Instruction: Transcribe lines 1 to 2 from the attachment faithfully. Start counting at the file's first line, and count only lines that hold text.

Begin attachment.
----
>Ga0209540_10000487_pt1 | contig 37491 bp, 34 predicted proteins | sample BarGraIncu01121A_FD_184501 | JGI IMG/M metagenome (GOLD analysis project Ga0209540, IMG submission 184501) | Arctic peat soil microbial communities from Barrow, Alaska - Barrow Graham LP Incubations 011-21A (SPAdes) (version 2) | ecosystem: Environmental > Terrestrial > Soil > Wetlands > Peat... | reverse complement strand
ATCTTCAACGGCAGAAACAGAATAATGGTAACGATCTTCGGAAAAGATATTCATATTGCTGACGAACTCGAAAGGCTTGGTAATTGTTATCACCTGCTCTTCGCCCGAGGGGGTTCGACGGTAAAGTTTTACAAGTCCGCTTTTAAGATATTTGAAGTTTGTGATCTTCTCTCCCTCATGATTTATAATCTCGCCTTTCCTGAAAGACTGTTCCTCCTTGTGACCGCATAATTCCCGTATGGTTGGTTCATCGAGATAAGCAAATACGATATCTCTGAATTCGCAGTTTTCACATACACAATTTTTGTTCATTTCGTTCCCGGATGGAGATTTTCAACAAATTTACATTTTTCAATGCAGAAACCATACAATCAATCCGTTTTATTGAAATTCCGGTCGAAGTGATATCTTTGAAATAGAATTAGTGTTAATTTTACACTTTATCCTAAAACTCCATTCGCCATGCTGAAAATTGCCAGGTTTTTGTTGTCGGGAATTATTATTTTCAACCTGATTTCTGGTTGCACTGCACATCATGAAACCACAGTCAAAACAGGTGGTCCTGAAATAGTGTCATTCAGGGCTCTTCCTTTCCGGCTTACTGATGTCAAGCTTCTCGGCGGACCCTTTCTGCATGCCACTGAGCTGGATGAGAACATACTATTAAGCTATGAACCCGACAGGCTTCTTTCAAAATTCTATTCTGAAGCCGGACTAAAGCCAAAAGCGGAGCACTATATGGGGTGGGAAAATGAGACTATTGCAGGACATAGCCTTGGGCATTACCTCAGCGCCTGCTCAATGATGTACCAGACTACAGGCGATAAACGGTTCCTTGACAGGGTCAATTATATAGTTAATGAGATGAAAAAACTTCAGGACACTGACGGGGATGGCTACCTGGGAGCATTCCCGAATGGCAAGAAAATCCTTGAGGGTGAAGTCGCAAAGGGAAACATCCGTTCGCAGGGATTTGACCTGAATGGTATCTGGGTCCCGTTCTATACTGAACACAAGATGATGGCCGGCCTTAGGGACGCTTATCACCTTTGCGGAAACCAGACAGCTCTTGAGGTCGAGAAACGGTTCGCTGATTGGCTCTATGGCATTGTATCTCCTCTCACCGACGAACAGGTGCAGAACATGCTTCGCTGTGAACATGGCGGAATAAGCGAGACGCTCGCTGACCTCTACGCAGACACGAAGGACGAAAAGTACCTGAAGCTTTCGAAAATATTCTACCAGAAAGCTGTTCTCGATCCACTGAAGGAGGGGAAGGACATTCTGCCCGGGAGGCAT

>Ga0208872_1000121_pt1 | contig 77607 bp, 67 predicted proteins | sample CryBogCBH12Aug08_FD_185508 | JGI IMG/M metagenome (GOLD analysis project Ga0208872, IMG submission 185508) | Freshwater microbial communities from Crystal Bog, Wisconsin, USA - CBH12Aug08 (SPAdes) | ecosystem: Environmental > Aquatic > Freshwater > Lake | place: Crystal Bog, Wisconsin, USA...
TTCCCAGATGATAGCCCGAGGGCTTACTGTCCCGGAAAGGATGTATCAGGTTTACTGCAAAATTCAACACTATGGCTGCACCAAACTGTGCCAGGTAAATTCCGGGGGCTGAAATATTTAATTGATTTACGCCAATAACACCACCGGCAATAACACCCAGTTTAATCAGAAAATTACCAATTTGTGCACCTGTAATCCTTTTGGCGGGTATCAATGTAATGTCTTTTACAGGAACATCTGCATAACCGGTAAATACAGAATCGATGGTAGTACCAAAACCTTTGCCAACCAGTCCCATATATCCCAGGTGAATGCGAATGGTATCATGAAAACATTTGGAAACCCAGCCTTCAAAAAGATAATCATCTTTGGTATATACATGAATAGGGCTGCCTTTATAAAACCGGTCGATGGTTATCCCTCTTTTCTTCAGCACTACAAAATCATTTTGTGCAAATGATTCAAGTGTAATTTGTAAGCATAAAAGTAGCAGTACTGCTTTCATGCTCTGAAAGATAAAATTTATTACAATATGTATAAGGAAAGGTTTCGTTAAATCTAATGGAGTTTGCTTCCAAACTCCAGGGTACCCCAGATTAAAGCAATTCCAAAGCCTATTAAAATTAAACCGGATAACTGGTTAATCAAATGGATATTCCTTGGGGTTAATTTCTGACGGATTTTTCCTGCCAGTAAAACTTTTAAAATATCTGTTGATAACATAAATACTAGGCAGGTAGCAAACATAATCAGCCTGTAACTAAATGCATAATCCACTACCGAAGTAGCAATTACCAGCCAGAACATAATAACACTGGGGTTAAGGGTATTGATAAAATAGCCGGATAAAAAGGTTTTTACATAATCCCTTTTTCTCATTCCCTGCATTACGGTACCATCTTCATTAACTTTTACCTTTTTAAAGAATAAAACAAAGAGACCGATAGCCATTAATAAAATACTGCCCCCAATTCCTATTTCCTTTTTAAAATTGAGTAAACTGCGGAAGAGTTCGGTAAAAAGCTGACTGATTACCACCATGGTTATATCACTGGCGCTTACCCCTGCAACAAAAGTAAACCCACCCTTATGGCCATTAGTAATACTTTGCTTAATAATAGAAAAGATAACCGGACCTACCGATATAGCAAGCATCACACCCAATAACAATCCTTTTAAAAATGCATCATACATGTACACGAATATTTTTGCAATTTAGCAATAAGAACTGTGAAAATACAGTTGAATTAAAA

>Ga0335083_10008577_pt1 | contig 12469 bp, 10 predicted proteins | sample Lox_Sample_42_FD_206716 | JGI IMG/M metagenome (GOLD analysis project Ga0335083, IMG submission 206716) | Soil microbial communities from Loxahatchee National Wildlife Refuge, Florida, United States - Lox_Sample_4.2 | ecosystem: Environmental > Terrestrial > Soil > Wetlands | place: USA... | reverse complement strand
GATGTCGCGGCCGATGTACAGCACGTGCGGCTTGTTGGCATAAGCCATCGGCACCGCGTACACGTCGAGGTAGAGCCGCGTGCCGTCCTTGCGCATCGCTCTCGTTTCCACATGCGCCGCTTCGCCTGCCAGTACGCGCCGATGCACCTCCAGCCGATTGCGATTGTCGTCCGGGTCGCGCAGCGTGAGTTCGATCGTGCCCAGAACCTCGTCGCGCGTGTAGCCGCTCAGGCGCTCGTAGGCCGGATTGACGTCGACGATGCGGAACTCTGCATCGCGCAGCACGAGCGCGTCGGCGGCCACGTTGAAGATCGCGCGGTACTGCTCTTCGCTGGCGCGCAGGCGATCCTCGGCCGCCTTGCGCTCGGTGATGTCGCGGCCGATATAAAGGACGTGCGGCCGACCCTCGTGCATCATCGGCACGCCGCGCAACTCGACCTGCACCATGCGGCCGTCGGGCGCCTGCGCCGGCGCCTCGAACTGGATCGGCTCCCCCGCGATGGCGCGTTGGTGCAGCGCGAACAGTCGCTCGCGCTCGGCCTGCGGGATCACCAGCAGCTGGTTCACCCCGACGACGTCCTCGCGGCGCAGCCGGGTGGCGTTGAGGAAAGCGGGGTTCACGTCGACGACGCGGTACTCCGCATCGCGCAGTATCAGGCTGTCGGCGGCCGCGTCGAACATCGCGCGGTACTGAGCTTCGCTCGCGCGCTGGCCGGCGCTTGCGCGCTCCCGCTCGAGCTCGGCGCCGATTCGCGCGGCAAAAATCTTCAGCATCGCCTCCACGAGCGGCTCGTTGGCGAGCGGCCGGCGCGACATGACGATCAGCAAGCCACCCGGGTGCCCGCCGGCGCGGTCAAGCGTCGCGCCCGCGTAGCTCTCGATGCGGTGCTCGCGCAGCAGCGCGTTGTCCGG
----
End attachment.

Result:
>Ga0209540_10000487_pt1 | contig 37491 bp, 34 predicted proteins | sample BarGraIncu01121A_FD_184501 | JGI IMG/M metagenome (GOLD analysis project Ga0209540, IMG submission 184501) | Arctic peat soil microbial communities from Barrow, Alaska - Barrow Graham LP Incubations 011-21A (SPAdes) (version 2) | ecosystem: Environmental > Terrestrial > Soil > Wetlands > Peat... | reverse complement strand
ATCTTCAACGGCAGAAACAGAATAATGGTAACGATCTTCGGAAAAGATATTCATATTGCTGACGAACTCGAAAGGCTTGGTAATTGTTATCACCTGCTCTTCGCCCGAGGGGGTTCGACGGTAAAGTTTTACAAGTCCGCTTTTAAGATATTTGAAGTTTGTGATCTTCTCTCCCTCATGATTTATAATCTCGCCTTTCCTGAAAGACTGTTCCTCCTTGTGACCGCATAATTCCCGTATGGTTGGTTCATCGAGATAAGCAAATACGATATCTCTGAATTCGCAGTTTTCACATACACAATTTTTGTTCATTTCGTTCCCGGATGGAGATTTTCAACAAATTTACATTTTTCAATGCAGAAACCATACAATCAATCCGTTTTATTGAAATTCCGGTCGAAGTGATATCTTTGAAATAGAATTAGTGTTAATTTTACACTTTATCCTAAAACTCCATTCGCCATGCTGAAAATTGCCAGGTTTTTGTTGTCGGGAATTATTATTTTCAACCTGATTTCTGGTTGCACTGCACATCATGAAACCACAGTCAAAACAGGTGGTCCTGAAATAGTGTCATTCAGGGCTCTTCCTTTCCGGCTTACTGATGTCAAGCTTCTCGGCGGACCCTTTCTGCATGCCACTGAGCTGGATGAGAACATACTATTAAGCTATGAACCCGACAGGCTTCTTTCAAAATTCTATTCTGAAGCCGGACTAAAGCCAAAAGCGGAGCACTATATGGGGTGGGAAAATGAGACTATTGCAGGACATAGCCTTGGGCATTACCTCAGCGCCTGCTCAATGATGTACCAGACTACAGGCGATAAACGGTTCCTTGACAGGGTCAATTATATAGTTAATGAGATGAAAAAACTTCAGGACACTGACGGGGATGGCTACCTGGGAGCATTCCCGAATGGCAAGAAAATCCTTGAGGGTGAAGTCGCAAAGGGAAACATCCGTTCGCAGGGATTTGACCTGAATGGTATCTGGGTCCCGTTCTATACTGAACACAAGATGATGGCCGGCCTTAGGGACGCTTATCACCTTTGCGGAAACCAGACAGCTCTTGAGGTCGAGAAACGGTTCGCTGATTGGCTCTATGGCATTGTATCTCCTCTCACCGACGAACAGGTGCAGAACATGCTTCGCTGTGAACATGGCGGAATAAGCGAGACGCTCGCTGACCTCTACGCAGACACGAAGGACGAAAAGTACCTGAAGCTTTCGAAAATATTCTACCAGAAAGCTGTTCTCGATCCACTGAAGGAGGGGAAGGACATTCTGCCCGGGAGGCAT